Paulson and his friends needed three things: insight, timing, and a trading vehicle. The insight was relatively simple--all they had to do was see that house prices had shot past fundamental values and that any drop in house prices would lead to widespread mortgage defaults. One of my friends saw it, and he made money shorting New Century Financial, a subprime mortgage lender that went bankrupt.

The timing issue comes from the fact that if you are too early, you get wiped out by the last wave of euphoria. That is where the trading vehicle came in. The Outsiders discovered credit default swaps on mortgage securities and on mortgage security tracking indexes. Credit default swaps behave like out-of-the-money put options. If the market rises against you, you can stay solvent a lot longer buying out-of-the-money puts than you can taking a straight short position. Because credit default swaps were esoteric and generally not available to individuals, the Outsiders had an advantage over people like my friend--they could take larger positions at less risk.

As those credit default swaps began to pay off, the Outsiders started asking themselves, "who has been selling us these things?" That is when they figured out that major financial firms would be the next to fall. So they rolled their bets over into bets against AIG, Freddie, Fannie, Bear, Lehman, and so forth.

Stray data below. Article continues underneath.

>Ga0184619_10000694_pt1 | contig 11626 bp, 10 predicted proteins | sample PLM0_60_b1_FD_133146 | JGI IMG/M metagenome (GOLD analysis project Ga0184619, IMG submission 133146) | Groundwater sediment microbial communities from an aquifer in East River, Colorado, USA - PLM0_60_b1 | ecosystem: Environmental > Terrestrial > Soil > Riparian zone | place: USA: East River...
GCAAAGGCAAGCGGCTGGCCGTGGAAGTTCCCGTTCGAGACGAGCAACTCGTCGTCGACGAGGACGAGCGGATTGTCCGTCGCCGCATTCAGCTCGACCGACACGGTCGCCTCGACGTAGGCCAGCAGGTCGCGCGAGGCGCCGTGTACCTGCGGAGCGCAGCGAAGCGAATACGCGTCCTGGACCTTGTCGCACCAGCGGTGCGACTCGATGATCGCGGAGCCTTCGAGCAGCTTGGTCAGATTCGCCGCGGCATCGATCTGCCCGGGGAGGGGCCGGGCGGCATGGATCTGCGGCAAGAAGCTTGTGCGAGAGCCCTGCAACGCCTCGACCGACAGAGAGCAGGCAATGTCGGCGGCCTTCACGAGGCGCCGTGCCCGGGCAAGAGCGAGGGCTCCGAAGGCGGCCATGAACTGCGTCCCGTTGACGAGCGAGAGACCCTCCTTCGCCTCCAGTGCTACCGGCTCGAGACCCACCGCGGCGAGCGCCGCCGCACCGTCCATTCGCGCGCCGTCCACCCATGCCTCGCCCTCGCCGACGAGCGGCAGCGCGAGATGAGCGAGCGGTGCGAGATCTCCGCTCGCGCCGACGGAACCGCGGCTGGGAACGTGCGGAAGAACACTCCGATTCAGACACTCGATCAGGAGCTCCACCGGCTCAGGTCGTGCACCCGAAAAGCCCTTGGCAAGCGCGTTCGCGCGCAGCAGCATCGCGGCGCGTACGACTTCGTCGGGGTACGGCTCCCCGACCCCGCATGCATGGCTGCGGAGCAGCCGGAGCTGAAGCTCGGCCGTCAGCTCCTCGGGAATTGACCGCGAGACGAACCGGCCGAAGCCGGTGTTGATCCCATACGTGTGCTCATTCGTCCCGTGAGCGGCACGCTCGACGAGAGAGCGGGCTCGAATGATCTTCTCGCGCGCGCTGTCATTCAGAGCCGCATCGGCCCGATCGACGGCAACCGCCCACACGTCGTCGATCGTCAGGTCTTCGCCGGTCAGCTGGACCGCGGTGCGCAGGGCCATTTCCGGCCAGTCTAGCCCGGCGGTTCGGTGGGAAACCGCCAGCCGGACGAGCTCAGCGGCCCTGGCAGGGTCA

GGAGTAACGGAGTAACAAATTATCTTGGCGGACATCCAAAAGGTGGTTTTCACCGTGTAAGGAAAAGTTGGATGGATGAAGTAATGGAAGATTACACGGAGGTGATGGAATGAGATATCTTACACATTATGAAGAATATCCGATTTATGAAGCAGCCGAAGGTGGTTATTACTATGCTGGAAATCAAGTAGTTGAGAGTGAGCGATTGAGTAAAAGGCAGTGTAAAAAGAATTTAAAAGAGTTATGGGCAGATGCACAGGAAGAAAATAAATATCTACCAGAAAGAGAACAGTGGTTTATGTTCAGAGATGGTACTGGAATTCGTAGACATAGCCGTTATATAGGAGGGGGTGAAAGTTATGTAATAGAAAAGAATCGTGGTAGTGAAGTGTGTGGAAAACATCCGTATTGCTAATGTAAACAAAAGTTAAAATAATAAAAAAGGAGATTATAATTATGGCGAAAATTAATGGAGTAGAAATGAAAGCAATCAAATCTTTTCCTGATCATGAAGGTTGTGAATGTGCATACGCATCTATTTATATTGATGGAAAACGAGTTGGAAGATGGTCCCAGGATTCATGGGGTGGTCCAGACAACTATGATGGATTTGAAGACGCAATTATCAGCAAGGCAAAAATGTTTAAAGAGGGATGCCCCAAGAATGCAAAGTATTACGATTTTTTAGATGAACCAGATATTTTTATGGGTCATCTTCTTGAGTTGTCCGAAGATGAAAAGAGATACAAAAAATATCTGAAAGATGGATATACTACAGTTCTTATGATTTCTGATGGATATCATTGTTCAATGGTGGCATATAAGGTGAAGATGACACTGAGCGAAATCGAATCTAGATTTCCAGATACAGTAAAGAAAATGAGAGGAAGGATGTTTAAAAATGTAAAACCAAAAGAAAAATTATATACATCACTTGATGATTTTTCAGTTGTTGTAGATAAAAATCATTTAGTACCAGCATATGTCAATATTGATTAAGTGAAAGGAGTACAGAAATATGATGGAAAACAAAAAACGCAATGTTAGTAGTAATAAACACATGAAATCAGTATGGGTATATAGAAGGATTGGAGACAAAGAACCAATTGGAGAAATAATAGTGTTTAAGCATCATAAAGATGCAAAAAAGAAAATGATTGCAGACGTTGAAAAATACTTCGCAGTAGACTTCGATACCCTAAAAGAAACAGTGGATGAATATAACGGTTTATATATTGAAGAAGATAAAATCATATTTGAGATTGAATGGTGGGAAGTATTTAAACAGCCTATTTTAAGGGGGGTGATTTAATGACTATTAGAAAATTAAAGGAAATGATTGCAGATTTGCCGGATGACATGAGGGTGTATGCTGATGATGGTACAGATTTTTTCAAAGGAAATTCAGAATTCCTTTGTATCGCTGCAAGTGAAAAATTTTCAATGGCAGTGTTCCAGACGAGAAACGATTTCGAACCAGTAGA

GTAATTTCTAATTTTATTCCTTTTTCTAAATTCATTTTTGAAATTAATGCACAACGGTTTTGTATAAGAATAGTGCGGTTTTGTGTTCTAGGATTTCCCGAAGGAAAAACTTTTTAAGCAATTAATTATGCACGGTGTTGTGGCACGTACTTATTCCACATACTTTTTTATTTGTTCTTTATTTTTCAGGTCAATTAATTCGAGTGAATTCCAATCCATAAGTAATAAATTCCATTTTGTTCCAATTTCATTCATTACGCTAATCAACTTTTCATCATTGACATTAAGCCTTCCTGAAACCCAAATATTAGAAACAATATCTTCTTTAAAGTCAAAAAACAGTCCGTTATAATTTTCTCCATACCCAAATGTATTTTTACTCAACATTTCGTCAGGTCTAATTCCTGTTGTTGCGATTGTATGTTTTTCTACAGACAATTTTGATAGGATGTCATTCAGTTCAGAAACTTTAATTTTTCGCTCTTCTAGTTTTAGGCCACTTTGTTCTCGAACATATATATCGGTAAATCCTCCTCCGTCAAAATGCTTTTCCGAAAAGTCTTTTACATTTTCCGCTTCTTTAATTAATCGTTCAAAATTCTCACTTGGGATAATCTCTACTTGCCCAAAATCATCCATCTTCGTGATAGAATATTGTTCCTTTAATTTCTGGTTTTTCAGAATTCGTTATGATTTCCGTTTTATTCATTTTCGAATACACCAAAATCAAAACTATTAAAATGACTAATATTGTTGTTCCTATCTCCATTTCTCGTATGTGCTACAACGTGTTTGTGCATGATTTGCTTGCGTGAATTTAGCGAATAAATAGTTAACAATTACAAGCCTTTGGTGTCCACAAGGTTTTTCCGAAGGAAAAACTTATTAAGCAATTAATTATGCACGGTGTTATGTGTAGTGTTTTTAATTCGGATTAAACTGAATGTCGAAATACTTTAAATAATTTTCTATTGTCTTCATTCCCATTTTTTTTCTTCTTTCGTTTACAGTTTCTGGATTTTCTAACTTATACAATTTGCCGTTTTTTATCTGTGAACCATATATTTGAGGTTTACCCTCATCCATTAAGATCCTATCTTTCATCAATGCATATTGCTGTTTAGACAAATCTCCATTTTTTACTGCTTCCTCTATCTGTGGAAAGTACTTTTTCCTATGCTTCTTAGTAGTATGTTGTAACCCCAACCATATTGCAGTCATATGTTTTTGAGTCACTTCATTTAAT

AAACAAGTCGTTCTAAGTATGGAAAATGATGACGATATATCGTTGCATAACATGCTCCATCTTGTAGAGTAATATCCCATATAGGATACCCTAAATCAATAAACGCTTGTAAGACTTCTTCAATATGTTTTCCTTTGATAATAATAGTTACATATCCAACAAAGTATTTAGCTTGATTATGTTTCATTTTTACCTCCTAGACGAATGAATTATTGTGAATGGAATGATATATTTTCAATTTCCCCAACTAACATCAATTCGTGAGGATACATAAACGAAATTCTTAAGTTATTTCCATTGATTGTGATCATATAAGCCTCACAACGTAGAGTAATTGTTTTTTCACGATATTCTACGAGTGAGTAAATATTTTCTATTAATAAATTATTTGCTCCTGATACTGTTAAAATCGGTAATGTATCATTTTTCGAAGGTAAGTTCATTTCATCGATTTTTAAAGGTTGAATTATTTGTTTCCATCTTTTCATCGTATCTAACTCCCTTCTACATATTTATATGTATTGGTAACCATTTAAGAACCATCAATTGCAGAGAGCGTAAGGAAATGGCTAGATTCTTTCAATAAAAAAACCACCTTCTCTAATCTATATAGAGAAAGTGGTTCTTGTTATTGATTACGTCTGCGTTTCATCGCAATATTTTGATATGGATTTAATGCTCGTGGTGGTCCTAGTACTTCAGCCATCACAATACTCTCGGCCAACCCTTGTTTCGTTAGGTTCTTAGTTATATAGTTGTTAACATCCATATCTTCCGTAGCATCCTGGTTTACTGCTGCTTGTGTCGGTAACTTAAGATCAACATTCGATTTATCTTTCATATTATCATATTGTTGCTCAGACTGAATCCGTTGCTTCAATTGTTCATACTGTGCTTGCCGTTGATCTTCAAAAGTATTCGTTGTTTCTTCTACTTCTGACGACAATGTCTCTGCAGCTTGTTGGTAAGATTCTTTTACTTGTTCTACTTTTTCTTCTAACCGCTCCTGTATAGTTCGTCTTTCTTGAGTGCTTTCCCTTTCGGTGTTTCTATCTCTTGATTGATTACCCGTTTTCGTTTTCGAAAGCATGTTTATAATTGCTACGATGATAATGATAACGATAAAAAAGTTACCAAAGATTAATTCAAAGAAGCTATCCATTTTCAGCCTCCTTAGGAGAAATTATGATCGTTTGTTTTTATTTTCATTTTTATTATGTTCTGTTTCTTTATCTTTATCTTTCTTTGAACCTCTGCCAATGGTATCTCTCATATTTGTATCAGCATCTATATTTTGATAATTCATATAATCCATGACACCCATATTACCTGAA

What Zuckerman enables you to see is the anxiety of someone betting against a bubble when the bubble is still inflating. How long can you hold out? How do you deal with doubt coming from your friends, relatives, and investors? How do you handle your own self-doubt? Above all, how do you deal with the contemptuous laughter of the Insiders? You can see why it takes an Outsider to make this sort of bet and to stick with it. It is, as the saying goes, so much easier to fail conventionally than to succeed unconventionally.

As I was reading, I started to think about my own views that the U.S. is headed toward a sovereign debt crisis. This is clearly an Outsider view. The market for U.S. Treasuries suggests that investors are quite sanguine about those investments. My own portfolio is (for me) precariously skewed toward investments that will pay off under a scenario in which inflation soars.